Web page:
Here are my two Irish wire strung harps. I have a page on my main site with a little bit more detail about them but I’ll post a few mentions here about them as well.
Here’s an up-close shot of Esabelle, my newest harp, built in 2015 by Stoney End Harps of Red Wing, MN:
This is a lap harp and being fully chromatic doesn’t require any blades or levers. One side of the neck has all the black key notes you’d find on the piano, crossing in the middle of the harp and the other side of the neck has all the white key notes, again crossing in the middle to the opposite side.
I did use paint markers on the F’s and C’s to make it easier to see the strings though… the usual red C’s and blue F’s. With a cross strung wire harp the last thing you want to do is make it harder on yourself!
And here’s a pretty little heart at the top of the sound board:
I should mention that I had this harp built shortly after losing my beloved 14 year old rescue kitty Isabelle (Donella Kitty’s mom) to diabetic ketoacidosis, although I’d been giving her insulin twice a day for two years. Her paw print impression and photo are inside the harp.
This is a good size comparison of the two harps. I do have a harp cart for my Triplett Luna but haven’t needed to move it too much. Portability is another reason why I chose a lap harp for my second harp. A few times I took the Luna outside on a nice summer’s day. It was enjoyable, but it really got me thinking a lot about lap harps! Especially at the end of the day when it was time to move her back up the long carpeted stairway…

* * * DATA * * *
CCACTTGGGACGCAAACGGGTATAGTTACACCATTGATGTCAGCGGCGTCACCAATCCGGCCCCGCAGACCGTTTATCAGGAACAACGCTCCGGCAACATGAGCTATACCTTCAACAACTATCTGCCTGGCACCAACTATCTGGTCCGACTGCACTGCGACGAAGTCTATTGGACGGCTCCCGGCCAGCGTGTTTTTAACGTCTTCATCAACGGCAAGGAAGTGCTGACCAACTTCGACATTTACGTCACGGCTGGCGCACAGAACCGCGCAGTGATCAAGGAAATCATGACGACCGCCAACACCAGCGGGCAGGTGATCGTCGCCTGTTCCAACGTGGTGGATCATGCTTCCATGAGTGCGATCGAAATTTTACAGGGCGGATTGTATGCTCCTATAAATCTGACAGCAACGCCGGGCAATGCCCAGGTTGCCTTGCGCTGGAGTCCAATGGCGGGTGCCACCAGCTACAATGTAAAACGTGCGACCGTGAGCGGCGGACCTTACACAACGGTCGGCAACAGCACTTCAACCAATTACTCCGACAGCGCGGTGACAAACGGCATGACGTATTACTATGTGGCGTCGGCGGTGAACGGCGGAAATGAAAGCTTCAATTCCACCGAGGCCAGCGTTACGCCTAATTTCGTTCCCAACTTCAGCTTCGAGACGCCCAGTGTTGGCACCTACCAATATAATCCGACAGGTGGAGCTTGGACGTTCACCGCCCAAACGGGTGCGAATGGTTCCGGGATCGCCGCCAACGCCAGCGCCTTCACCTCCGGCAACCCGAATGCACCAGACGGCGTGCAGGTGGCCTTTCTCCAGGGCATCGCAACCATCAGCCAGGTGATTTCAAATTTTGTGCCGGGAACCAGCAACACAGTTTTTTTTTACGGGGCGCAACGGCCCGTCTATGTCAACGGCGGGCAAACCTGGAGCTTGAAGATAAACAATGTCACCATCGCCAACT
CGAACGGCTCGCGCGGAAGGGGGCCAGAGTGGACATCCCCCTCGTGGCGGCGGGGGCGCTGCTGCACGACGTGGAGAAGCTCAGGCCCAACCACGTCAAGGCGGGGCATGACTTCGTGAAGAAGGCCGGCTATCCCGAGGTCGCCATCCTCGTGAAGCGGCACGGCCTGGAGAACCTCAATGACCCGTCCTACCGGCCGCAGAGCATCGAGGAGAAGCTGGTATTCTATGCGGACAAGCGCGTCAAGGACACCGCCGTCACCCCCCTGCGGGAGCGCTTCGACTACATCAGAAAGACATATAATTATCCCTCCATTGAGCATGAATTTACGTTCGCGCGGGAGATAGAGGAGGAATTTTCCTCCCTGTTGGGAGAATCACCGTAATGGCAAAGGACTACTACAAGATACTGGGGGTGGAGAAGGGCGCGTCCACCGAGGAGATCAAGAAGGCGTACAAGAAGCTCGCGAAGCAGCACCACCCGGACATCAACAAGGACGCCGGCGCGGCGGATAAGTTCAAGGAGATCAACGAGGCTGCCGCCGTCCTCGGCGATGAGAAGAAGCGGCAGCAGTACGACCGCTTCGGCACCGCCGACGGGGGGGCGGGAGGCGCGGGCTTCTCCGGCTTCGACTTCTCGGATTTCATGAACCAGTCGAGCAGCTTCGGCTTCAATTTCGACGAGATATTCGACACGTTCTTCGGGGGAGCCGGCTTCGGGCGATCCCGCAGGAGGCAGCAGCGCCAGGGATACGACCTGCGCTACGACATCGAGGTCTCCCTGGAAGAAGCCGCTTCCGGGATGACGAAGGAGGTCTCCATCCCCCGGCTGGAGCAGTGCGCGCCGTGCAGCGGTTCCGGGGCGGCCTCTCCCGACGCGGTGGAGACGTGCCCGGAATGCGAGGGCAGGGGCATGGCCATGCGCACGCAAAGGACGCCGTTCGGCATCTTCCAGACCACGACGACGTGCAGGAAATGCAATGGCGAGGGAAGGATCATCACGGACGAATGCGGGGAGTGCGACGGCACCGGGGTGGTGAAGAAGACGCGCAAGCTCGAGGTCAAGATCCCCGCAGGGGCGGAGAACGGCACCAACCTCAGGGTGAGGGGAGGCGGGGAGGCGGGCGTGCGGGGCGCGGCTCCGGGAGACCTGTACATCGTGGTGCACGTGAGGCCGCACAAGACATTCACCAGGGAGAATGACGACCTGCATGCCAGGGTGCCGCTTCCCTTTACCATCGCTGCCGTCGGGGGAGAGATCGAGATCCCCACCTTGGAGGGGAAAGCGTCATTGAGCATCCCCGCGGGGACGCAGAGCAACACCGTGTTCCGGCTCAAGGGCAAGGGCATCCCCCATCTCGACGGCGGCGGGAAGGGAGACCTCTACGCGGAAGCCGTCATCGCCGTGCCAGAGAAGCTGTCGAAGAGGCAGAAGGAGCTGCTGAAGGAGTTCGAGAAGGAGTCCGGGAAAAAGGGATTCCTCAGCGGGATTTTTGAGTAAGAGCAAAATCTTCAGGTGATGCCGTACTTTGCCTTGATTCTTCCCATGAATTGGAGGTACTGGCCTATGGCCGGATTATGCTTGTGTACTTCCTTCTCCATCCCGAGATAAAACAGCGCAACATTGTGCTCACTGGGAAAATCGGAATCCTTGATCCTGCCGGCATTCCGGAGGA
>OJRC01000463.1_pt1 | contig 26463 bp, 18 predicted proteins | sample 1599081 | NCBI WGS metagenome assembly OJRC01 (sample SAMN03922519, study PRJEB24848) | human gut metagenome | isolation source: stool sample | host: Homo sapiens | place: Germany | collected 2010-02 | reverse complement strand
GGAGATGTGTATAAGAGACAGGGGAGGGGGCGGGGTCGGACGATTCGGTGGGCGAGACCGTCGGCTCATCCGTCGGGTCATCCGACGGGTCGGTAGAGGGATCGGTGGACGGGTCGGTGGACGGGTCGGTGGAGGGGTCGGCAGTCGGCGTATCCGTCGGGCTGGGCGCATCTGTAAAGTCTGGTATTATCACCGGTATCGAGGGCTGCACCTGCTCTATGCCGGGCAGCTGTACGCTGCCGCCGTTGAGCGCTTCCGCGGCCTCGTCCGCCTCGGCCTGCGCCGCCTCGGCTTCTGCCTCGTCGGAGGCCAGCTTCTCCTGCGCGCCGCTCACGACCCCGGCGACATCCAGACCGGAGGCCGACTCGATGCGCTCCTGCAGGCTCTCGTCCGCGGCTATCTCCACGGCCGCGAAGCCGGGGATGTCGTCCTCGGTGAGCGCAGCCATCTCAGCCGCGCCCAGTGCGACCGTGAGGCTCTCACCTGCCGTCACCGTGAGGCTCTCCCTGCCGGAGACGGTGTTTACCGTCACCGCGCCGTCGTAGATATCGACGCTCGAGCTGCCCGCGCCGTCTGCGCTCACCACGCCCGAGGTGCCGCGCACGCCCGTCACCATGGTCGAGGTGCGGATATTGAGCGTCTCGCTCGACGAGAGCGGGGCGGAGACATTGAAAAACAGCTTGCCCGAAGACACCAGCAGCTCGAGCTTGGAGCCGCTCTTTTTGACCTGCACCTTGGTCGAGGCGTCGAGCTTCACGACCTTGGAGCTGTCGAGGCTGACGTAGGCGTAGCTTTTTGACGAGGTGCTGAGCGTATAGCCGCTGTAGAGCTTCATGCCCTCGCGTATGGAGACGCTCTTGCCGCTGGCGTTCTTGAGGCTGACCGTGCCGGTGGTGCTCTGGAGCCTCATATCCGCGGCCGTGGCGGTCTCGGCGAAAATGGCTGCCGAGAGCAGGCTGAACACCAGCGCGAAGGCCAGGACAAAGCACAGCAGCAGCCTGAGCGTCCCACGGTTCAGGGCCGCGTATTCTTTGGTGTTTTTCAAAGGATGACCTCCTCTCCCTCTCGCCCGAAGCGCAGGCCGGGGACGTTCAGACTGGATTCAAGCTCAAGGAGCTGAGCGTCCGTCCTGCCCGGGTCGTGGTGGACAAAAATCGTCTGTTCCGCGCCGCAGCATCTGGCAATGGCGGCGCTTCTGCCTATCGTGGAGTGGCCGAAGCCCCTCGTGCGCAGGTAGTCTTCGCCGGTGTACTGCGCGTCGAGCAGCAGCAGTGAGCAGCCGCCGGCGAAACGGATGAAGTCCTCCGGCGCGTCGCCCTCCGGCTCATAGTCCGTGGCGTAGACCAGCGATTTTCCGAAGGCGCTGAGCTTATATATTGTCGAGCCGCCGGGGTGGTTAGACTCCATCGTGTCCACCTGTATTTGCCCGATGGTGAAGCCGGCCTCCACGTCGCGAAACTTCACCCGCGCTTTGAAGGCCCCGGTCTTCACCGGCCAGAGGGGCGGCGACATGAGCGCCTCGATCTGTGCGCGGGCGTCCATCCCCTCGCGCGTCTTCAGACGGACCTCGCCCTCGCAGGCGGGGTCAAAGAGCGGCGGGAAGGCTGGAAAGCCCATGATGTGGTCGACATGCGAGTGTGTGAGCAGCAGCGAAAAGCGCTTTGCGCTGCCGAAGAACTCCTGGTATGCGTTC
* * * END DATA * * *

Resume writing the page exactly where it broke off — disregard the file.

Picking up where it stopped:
As you can see, I don’t move my bigger harp much. I do admire orchestra harpists! Your instruments are bigger and heavier. And they have to be moved. Often.
The two harps have become quite tuning stable over time. Contrary to all the scare stories you may have heard (read) about wire harps popping their strings, etc, they’re not that much more temperamental than any other harp. I don’t have to tune Esabelle that often. The Luna has a few pins that slip when the humidity goes up in the summer and so a wire or two may go abruptly slack but it will go back to full tension immediately without breaking.
I do have both of them tuned to A415, not today’s concert pitch standard of A440. It’s much easier on the sound board and the wires, and I have fewer breakages that way. As they’re both used for recording purposes, pitch correction is easily taken care of in the studio, especially when I have a synthesizer backing track. And of course, A415 is a half-tone difference from A440 anyway, so I just think of them as playing in a different key! (or mode?)
They each have a very different voice and they handle differently. When I first got Esabelle, it took me some time to adjust going back and forth between each harp because their characteristics are so different, and not just because one of them is a cross-strung! Their ringing sustains are different, timbre is unlike the other and even their wire metallic composition is different: copper phosphor bronze for Luna, steel strings for Esabelle. String spacing is also a hair wider on one than the other and likewise the string thickness.
I love playing a wire harp. I’ve tried nylon-strung Celtic harps. They’re nice, but they’re don’t speak to me the way the way the wire-strung ones do. The first time I heard a wire harp was when I was doing harp research for my undergraduate music degree at Green Mountain College (I was studying pipe organ then). I heard a recording of an Irish wire-strung harp and just fell in love with the sound. Unfortunately, because I was overwhelmed with school work at the time, I don’t remember who the recording artist was or what the piece was, but I do remember returning to it the next day when my studies were finished and playing it over and over again. I started realizing then I probably wasn’t going to stay with the organ much longer and there was going to be a wire harp (or two or three) in my future.